(1) Your parent must be a U.S. citizen;
(2) You must be the biological child of that U.S. citizen parent;
(3) You must be lawfully admitted to the United States for permanent residence; and
(4) You must be living in the United States in the legal and physical custody of your U.S. citizen parent
The form to request for a Certification of Citizenship is Form N-600, Application for Certificate of Citizenship.
- Application for Citizenship and Issuance of Certificate Under INA Section 322
You may acquire U.S. citizenship if you meet ALL of the following criteria to be eligible for citizenship under Section 322 of the Immigration and Nationality Act (INA):
(1) You are not married;
(2) USCIS must administer the Oath of Allegiance to you before you reach 18 years of age;
(3) You regularly reside outside the United States;
(4) You are in the legal and physical custody of your U.S. citizen parent;
(5) Your U.S. citizen parent has been physically present in the United States for a period or periods totaling at least 5 years, at least 2 of which were after 14 years of age. If your U.S. citizen parent does not meet this requirement, your U.S. citizen parent’s own U.S. citizen parent (your grandparent) has to have been physically present in the United States for a period or periods totaling 5 years, at least 2 of which were after 14 years of age; AND
(6) You must be temporarily present in the United States at the time of interview in lawful status pursuant to a lawful admission.
An adopted child may acquire U.S. citizenship under Section 322 only if he or she satisfies the specific provisions of the U.S. immigration laws relating to adopted children. Certain requirements also apply to children of members of the U.S. Armed Forces.
To apply for citizenship and issuance of certificate under Section 322 of the INA, you must file Form N-600K, Application for Citizenship and Issuance of Certificate Under Section 322.
- Consular Report of Birth
A U.S. citizen parent may apply for FS-240, Consular Report of Birth Abroad, of his U.S. citizen child under the age of 18 years old who was born abroad and acquired U.S. citizenship at birth. The application is made in person by filing DS-2029, Application for Consular Report of Birth Abroad of a Citizen of the United States, with a U.S. consular officer or consular agent, usually at the consulate nearest the child’s place of birth. The purpose of this form is to establish the child’s U.S. citizen parentage and acquisition of U.S. citizenship at birth.
The FS-240 is proof of U.S. citizenship and can be used to prove citizenship in the same manner as a certificate of naturalization or certificate of citizenship. For instance, the FS-240 can be used as proof of citizenship in applying for a U.S. passport.
The nonimmigrant visa classification covers a broad range of visas that people may use to enter the United States for work, pleasure, or study. As opposed to immigrants coming to live permanently in the United States, nonimmigrants are admitted for a specific temporary period of time and for a specific purpose. It is important to understand the specific terms and conditions of each nonimmigrant visa category, as any violations thereof may affect the nonimmigrant’s ability to be admitted into or maintain lawful status in the United States, apply for change of status, or adjust to lawful permanent resident status.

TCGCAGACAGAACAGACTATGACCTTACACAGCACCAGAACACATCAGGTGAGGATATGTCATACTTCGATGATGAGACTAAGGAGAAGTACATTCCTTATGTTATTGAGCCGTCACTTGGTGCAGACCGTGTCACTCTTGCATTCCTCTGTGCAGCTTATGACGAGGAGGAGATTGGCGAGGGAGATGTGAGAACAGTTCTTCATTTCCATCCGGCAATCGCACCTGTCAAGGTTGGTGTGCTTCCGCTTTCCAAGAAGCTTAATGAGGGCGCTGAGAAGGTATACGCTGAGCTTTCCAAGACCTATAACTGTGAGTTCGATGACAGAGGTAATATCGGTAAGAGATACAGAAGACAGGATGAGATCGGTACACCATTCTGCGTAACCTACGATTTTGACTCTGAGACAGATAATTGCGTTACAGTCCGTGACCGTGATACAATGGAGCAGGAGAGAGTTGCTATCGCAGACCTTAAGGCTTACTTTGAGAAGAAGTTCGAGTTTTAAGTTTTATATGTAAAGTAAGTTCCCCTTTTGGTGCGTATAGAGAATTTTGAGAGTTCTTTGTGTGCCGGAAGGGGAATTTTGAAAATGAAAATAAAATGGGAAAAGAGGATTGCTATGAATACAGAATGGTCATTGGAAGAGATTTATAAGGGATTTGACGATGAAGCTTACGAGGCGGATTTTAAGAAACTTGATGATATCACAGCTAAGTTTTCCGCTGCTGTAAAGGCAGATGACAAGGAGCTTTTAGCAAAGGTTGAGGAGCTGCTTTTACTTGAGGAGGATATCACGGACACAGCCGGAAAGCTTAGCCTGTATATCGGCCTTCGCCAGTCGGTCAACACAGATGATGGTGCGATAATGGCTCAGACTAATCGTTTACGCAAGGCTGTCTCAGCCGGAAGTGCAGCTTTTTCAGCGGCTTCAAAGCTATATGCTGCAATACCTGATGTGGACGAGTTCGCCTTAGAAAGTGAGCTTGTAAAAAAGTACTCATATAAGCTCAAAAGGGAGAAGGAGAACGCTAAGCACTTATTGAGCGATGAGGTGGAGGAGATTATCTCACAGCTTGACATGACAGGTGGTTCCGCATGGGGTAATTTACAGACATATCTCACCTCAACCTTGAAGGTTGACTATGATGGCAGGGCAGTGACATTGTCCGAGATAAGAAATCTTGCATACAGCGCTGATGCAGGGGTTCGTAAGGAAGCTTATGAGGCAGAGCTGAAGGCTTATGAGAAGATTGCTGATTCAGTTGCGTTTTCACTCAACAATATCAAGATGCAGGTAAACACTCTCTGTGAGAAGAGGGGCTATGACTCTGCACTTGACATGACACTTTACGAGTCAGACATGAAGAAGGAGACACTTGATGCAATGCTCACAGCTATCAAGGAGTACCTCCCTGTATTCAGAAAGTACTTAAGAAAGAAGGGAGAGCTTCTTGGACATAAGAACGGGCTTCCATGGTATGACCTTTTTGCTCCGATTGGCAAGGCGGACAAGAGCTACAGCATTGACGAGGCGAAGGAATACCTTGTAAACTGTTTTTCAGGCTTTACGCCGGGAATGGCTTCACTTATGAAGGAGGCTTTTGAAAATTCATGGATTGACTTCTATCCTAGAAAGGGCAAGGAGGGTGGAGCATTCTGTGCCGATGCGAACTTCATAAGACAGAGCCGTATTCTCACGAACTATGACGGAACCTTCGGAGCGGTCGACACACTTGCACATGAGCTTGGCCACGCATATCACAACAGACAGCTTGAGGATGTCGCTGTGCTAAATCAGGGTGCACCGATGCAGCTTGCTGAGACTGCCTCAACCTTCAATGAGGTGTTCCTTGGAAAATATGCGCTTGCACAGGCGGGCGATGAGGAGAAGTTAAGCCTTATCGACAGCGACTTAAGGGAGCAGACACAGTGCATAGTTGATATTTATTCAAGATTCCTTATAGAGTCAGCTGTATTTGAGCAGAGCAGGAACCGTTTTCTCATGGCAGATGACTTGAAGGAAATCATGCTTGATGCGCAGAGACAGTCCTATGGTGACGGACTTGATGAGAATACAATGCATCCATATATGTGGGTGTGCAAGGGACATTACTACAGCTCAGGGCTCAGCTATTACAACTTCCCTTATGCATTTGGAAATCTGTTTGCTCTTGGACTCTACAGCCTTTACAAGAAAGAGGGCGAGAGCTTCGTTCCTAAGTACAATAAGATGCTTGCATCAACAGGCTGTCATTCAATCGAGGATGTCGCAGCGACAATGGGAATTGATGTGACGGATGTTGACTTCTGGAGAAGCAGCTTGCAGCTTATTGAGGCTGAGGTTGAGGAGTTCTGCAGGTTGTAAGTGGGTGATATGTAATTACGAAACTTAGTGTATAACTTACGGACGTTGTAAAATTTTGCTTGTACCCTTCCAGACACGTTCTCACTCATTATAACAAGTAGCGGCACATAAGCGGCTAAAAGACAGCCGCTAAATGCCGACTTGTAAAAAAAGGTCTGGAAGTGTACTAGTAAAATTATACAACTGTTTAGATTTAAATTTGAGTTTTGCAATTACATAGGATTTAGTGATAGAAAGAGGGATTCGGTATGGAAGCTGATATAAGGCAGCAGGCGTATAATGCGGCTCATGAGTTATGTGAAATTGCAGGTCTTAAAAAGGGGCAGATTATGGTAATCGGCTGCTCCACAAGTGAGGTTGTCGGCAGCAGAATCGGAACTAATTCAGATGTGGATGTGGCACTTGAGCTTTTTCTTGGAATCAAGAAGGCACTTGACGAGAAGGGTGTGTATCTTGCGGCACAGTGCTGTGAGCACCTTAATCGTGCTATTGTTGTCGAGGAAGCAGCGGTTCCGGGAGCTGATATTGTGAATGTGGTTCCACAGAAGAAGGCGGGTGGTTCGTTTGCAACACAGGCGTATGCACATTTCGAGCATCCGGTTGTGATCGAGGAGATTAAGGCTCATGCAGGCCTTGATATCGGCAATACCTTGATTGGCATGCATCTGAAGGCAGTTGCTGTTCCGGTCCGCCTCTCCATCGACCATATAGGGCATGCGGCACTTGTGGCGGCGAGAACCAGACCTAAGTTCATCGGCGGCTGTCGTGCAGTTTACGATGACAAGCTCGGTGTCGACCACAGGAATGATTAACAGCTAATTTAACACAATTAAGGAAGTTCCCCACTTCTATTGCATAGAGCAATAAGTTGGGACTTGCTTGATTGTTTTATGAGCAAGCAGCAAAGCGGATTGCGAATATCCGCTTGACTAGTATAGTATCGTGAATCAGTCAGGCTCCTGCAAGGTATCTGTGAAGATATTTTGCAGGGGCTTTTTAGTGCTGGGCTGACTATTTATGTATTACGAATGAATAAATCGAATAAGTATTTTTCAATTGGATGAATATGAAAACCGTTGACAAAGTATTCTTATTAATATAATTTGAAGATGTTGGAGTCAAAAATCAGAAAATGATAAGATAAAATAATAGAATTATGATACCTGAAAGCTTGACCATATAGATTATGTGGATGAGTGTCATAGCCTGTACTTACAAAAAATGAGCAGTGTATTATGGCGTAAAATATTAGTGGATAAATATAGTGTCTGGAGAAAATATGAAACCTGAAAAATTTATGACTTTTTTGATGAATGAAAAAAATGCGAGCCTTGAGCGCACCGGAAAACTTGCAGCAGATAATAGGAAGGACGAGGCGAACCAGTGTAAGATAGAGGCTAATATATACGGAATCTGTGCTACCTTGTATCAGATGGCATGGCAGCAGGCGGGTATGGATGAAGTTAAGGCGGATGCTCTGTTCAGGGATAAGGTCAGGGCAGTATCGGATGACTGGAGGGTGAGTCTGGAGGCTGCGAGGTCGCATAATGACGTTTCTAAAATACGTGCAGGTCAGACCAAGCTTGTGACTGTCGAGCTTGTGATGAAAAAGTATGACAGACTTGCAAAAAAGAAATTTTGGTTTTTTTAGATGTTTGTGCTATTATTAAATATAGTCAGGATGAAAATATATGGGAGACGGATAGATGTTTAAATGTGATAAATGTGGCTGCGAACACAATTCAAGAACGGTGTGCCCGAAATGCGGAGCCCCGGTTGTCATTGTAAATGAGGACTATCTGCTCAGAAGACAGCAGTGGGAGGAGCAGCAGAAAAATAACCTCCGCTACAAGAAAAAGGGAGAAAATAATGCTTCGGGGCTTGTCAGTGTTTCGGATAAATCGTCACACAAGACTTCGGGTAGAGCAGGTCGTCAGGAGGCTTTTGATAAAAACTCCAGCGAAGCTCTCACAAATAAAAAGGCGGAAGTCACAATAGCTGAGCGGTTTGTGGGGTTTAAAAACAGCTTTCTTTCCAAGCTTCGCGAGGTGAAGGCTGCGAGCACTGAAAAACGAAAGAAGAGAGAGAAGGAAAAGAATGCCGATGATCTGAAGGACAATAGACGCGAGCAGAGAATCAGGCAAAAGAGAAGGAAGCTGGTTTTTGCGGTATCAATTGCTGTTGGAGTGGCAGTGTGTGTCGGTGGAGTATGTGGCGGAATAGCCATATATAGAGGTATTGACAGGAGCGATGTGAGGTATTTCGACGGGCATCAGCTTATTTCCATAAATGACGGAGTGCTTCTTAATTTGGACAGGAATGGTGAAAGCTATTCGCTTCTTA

There are two ways to apply for a nonimmigrant visa. An individual can apply at a U.S. consulate abroad. Depending on the type of nonimmigrant visa, a previously approved nonimmigrant petition filed with the USCIS may be required. If the individual is already in the United States and maintaining a valid nonimmigrant status, he or she may apply to USCIS for extension or change of status without need of departing from the United States during the pendency and beyond the expiration of his or her current status up until the extension or change of status application is adjudicated. Application through a U.S. embassy or consulate abroad is called “consular processing” while application made while in the United States is called “extension of stay” or “change of status,” as the case may be.
- Types of Nonimmigrant Visa
|A||Diplomats and foreign government officials|
|B-1||Athletes, amateur and professional (to compete for prize money only), business visitors, domestic employees or nanny accompanying a foreign national employer|
|B-2||Visitors for medical treatment, tourism, vacation, or pleasure|
|C||Transiting the United States|
|E-3||Australian professional specialty|
|G1-G5, NATO||Employees of a designated international organization, and NATO|
|H-1B||Specialty occupations in fields requiring highly specialized knowledge|
|H-1B1 – Chile, H-1B1 Singapore||Free Trade Agreement (FTA) Professionals: Chile, Singapore|
|H-2A||Temporary agricultural workers|
|H-2B||Temporary workers performing other services or labor of a temporary or seasonal nature|
|H-3||Training in a program not primarily for employment|
|J||Exchange visitors (trainees, Au pairs, physicians, professors, scholars, and teachers|
|K-1||Fiance(e) of a U.S. citizen|
|N||Certain parents and children of special immigrants|
|O||Foreign nationals with extraordinary ability in Sciences, Arts, Education, Business or Athletics|
|P||Performing athletes, artists, entertainers|
|Q||International cultural exchange visitors|
|S||Criminal and terrorist informants|
|T||Victims of human trafficking|
|TN/TD||NAFTA professional workers: Mexico, Canada|
|U||Victims of certain crimes|